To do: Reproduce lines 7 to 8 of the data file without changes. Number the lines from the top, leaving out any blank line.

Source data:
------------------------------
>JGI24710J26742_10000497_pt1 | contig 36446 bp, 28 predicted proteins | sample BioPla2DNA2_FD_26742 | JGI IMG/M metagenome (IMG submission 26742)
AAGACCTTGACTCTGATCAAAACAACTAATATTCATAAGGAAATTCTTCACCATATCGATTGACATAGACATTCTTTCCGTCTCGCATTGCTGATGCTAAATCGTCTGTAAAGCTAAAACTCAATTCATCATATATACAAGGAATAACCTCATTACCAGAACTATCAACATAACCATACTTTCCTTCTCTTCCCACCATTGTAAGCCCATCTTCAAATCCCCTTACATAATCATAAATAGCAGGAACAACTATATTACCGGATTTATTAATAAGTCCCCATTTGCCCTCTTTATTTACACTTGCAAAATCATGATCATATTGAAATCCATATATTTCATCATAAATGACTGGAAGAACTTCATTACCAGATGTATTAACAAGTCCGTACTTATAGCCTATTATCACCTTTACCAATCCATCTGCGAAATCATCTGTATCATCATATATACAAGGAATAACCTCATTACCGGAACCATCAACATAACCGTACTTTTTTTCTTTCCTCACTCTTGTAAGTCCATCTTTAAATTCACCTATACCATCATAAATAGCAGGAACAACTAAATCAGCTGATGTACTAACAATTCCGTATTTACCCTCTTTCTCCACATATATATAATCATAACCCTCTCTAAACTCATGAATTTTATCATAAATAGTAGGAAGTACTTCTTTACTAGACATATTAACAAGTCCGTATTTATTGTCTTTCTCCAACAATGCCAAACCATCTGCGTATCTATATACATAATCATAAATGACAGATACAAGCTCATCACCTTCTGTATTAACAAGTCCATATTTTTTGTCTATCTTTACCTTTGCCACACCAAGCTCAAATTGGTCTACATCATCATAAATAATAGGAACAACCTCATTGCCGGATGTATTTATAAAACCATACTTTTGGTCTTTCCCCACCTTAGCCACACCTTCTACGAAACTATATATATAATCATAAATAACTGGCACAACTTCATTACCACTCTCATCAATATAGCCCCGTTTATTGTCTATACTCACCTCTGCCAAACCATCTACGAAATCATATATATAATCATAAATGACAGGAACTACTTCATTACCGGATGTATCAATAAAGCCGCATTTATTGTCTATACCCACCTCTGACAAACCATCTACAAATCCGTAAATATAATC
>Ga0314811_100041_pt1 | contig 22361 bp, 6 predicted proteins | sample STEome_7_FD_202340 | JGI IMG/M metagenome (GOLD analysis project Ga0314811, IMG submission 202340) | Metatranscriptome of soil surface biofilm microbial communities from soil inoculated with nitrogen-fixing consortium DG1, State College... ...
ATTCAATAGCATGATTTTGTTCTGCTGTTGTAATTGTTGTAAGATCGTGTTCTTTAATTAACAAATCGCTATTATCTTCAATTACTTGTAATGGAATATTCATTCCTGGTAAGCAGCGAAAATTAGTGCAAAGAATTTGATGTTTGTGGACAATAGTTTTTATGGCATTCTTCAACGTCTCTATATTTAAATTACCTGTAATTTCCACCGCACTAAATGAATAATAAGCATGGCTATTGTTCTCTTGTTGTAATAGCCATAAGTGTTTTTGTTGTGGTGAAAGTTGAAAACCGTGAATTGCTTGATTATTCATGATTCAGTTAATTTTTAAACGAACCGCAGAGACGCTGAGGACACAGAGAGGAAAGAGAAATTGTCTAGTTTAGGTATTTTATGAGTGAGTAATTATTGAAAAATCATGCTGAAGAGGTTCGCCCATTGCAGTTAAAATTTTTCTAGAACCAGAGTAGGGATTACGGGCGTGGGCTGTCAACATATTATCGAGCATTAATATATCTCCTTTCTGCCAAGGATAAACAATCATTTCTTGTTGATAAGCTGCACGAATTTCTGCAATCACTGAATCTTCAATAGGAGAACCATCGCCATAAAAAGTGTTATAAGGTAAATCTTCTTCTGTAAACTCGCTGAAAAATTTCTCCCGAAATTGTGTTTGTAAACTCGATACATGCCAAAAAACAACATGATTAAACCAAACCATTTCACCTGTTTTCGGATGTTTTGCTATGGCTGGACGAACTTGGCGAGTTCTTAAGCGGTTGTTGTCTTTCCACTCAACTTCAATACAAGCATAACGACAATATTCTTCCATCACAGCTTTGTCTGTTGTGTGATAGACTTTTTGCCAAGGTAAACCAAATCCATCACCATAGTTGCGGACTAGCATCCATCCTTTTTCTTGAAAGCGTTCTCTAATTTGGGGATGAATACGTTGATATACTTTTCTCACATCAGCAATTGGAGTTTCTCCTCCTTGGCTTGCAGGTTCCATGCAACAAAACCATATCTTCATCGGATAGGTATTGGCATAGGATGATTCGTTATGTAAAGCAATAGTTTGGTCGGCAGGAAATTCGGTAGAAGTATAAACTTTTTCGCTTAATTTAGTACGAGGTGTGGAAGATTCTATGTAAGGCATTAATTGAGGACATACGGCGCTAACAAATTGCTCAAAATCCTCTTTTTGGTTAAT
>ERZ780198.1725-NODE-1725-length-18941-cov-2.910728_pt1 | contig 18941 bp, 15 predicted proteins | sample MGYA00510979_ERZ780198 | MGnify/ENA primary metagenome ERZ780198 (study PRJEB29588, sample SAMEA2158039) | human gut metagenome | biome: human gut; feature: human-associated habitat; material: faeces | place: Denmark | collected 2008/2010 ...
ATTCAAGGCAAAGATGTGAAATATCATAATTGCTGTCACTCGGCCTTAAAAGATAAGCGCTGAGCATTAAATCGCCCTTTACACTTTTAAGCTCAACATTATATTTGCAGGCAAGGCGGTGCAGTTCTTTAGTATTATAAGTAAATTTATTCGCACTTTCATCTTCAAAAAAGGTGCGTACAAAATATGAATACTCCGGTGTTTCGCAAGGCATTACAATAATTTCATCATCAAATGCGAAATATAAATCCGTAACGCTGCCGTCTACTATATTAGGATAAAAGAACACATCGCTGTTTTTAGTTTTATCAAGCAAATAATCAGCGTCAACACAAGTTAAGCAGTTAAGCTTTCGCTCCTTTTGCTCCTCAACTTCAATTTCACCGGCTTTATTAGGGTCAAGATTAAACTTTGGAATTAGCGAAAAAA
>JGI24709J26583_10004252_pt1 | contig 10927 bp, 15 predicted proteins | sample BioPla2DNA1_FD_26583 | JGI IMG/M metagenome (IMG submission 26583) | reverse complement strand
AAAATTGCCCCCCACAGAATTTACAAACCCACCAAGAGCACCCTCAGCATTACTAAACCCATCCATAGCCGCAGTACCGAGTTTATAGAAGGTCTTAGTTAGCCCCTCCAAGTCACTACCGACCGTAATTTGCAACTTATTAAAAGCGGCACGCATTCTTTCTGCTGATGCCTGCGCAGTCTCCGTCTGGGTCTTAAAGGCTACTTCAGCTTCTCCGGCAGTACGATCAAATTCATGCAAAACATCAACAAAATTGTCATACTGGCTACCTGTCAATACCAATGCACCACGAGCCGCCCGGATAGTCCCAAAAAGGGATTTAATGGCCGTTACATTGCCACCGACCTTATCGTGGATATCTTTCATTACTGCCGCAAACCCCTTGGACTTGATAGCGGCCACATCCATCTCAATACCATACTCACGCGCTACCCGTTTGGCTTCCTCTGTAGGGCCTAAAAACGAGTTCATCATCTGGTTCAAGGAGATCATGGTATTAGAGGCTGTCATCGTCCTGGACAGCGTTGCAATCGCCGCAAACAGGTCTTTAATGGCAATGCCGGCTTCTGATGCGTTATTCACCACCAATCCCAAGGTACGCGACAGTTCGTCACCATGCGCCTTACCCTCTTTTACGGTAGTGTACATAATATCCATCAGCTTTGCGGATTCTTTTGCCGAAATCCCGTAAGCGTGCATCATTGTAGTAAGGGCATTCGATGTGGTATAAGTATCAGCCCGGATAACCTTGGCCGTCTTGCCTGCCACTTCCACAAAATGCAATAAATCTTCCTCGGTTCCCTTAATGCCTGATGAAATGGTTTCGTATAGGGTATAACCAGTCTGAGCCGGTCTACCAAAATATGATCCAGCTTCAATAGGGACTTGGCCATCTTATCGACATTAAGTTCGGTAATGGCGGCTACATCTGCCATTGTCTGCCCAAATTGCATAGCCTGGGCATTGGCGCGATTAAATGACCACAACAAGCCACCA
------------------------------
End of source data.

>JGI24709J26583_10004252_pt1 | contig 10927 bp, 15 predicted proteins | sample BioPla2DNA1_FD_26583 | JGI IMG/M metagenome (IMG submission 26583) | reverse complement strand
AAAATTGCCCCCCACAGAATTTACAAACCCACCAAGAGCACCCTCAGCATTACTAAACCCATCCATAGCCGCAGTACCGAGTTTATAGAAGGTCTTAGTTAGCCCCTCCAAGTCACTACCGACCGTAATTTGCAACTTATTAAAAGCGGCACGCATTCTTTCTGCTGATGCCTGCGCAGTCTCCGTCTGGGTCTTAAAGGCTACTTCAGCTTCTCCGGCAGTACGATCAAATTCATGCAAAACATCAACAAAATTGTCATACTGGCTACCTGTCAATACCAATGCACCACGAGCCGCCCGGATAGTCCCAAAAAGGGATTTAATGGCCGTTACATTGCCACCGACCTTATCGTGGATATCTTTCATTACTGCCGCAAACCCCTTGGACTTGATAGCGGCCACATCCATCTCAATACCATACTCACGCGCTACCCGTTTGGCTTCCTCTGTAGGGCCTAAAAACGAGTTCATCATCTGGTTCAAGGAGATCATGGTATTAGAGGCTGTCATCGTCCTGGACAGCGTTGCAATCGCCGCAAACAGGTCTTTAATGGCAATGCCGGCTTCTGATGCGTTATTCACCACCAATCCCAAGGTACGCGACAGTTCGTCACCATGCGCCTTACCCTCTTTTACGGTAGTGTACATAATATCCATCAGCTTTGCGGATTCTTTTGCCGAAATCCCGTAAGCGTGCATCATTGTAGTAAGGGCATTCGATGTGGTATAAGTATCAGCCCGGATAACCTTGGCCGTCTTGCCTGCCACTTCCACAAAATGCAATAAATCTTCCTCGGTTCCCTTAATGCCTGATGAAATGGTTTCGTATAGGGTATAACCAGTCTGAGCCGGTCTACCAAAATATGATCCAGCTTCAATAGGGACTTGGCCATCTTATCGACATTAAGTTCGGTAATGGCGGCTACATCTGCCATTGTCTGCCCAAATTGCATAGCCTGGGCATTGGCGCGATTAAATGACCACAACAAGCCACCA